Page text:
20 Dec The Squall – Part 2
I desperately searched my mind, trying to remember everything the old owner of the boat had told me about sailing, everything I had forgotten in the midst of my hatred and sadness. And suddenly it came to me!
“Put up the main sail,” I shouted at my friend.
“But we’re dead into the wind, that won’t help,” He countered
“I’m the captain, remember? Just do it!” This time he complied, feeding the sail into the mast and quickly raising it, while I leaped to the back of the cockpit and began cranking the tiller, remembering now that my boat was light enough to be propelled by the rudder. I hastily maneuvered us out of the way of the closest oncoming boats, and just a few moments later, the main went taut and we were reaching into the wind and sailing!
It was incredible. I could hardly believe it. I was sailing! And even though I had no real idea what I was doing, somehow, I had saved us. In that moment, my sad little heart seemed to burst to three times it’s size in my chest, full of relief, and happiness, and outright pride.
To this day, I still can’t explain why that moment affected me so profoundly. Perhaps because it was the first time I had really stood up and taken charge of anything since my old life fell apart? Maybe it took picturing my boat sinking to a watery grave, before I could finally appreciate it. Or maybe it was simply adrenaline and fear shaking me out of my stupor? But whatever the reason, it was the first time I could remember feeling genuinely happy and excited in months!
I was even happier when we managed to clumsily turn the boat around and get all the way back home, no damage done. As my friend and I tied up at the dock, all safe and sound, I felt like a veil had been lifted and I could truly see my boat for the first time. Suddenly, it wasn’t just a terrible reminder of all that had gone wrong, it was the one thing that had finally made me smile.
Later that afternoon, still flush with happiness and gratitude that my home hadn’t been sunk, I finally gave it the attention it had long been needing. I hefted bag after bag of old clothes and belongings to a donation center, whittling the contents of my life down to a 26 foot space. Then I scrubbed the deck and hull for the first time, using a toothbrush to get into every nook and cranny. It felt so good to clean and do something proactive for once, that by the time I was done – the boat as sparkling white as all her missing paint would allow her to be – I had made my new years resolution! I had no idea what I was getting myself into, or just how much work it would involve, but I resolved that I was going to restore this boat!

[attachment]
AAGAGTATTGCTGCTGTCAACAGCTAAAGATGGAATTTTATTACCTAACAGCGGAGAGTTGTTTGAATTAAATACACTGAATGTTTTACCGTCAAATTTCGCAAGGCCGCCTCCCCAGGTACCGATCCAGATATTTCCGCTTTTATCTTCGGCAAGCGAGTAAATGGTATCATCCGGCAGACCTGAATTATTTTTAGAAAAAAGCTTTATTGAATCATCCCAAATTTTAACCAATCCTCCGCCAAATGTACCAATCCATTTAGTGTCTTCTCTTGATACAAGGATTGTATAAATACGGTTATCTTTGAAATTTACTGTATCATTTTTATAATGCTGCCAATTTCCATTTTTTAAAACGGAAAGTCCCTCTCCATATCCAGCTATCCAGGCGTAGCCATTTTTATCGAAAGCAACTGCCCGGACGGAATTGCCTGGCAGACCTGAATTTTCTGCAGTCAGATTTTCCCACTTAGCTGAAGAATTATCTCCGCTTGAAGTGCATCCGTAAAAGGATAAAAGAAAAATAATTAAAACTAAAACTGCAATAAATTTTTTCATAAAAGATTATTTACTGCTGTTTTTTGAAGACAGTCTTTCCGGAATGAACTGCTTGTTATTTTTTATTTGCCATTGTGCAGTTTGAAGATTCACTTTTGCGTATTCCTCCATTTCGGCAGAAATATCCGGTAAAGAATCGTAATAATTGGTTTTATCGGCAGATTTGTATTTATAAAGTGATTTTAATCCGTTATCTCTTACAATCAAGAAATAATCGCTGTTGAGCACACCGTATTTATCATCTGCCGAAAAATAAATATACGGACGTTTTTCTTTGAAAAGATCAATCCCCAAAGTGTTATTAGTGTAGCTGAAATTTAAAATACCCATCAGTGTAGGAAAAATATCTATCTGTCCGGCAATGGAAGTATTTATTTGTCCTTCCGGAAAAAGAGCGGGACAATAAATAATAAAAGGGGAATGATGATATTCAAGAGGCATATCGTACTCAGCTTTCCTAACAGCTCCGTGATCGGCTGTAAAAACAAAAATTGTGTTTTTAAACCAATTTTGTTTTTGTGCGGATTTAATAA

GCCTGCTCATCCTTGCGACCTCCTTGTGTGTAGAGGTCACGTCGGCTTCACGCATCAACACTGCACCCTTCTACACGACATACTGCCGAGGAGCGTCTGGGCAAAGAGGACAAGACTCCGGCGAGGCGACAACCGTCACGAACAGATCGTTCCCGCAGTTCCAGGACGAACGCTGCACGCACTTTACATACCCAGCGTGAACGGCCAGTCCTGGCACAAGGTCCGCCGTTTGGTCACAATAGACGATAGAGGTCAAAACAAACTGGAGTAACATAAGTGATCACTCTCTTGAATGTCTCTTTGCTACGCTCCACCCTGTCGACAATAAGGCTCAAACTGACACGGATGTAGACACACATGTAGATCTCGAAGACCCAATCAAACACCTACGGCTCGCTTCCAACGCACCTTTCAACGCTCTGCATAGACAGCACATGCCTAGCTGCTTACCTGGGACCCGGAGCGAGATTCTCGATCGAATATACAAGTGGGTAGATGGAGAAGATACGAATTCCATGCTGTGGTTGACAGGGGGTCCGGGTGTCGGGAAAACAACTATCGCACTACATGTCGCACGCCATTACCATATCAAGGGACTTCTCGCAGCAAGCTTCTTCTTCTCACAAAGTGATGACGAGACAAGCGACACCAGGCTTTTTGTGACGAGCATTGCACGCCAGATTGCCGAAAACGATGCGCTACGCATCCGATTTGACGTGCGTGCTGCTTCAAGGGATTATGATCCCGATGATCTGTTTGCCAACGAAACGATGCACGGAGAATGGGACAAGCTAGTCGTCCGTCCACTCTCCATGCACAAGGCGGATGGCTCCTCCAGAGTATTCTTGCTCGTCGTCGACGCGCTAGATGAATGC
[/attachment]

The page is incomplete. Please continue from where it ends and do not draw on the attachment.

It’s been nearly two years since then, and though the boat isn’t completely finished yet, it’s certainly come a long way! And I’ve certainly done all number of things my junior year self would have never imagined! I’ve installed wiring, batteries, and water pumps, taken apart and put back together an outboard motor, shimmied up a mast multiple times, installed rigging, refurbished wood, and patched and painted fiberglass. I’m quite adept with a screwdriver now (Phillips and Flat Head, thank you very much!), as well as electric sanders, electric drills, hand saws, wire strippers, paint rollers, and soldering irons.
It’s been a great adventure and an amazing learning experience. But even more than that, I found that having a big project and seeing progress day by day helped me get back the motivation and hope I had been missing during those previous hard months. I noticed that as I restored the boat, I began restoring other parts of my life as well, slowly throwing myself more fully into my hobbies and friendships and work. I also began to realize all the adventure and possibility that owning and living on a boat might entail. I made new boating friends, learned to sail, and even joined a racing team!
That first day on the water certainly didn’t change everything for me, but it was an important step towards progress and moving forward. I really believe that it helped set me on a new path; one that has turned out to be a pretty fantastic! Out of the ruins, life grew into something even better than it had been before! And I think it’s funny to realize, that I had this grand plan to fix up a boat, but what happened in the process, was that she sort of fixed me too.
I may have had no business buying a boat in the beginning, but realizing how much we’ve helped each other, I sometimes wonder if it wasn’t fated all along. There’s one other thing that makes me think this as well…
When I first moved onto the boat, the previous owner told me I should change the name. “It’s not a good name,” he said, “People die in those things. It’s really bad luck. I would change it if I was you.”
But I could never quite bring myself to do it. Because even back when I hated my boat and when all of life felt like a disaster, her name was always one thing that made sense. For when a sudden and violent windstorm hit my life, upending everything I knew, I somehow found myself adrift on a little boat.
And her name was The Squall.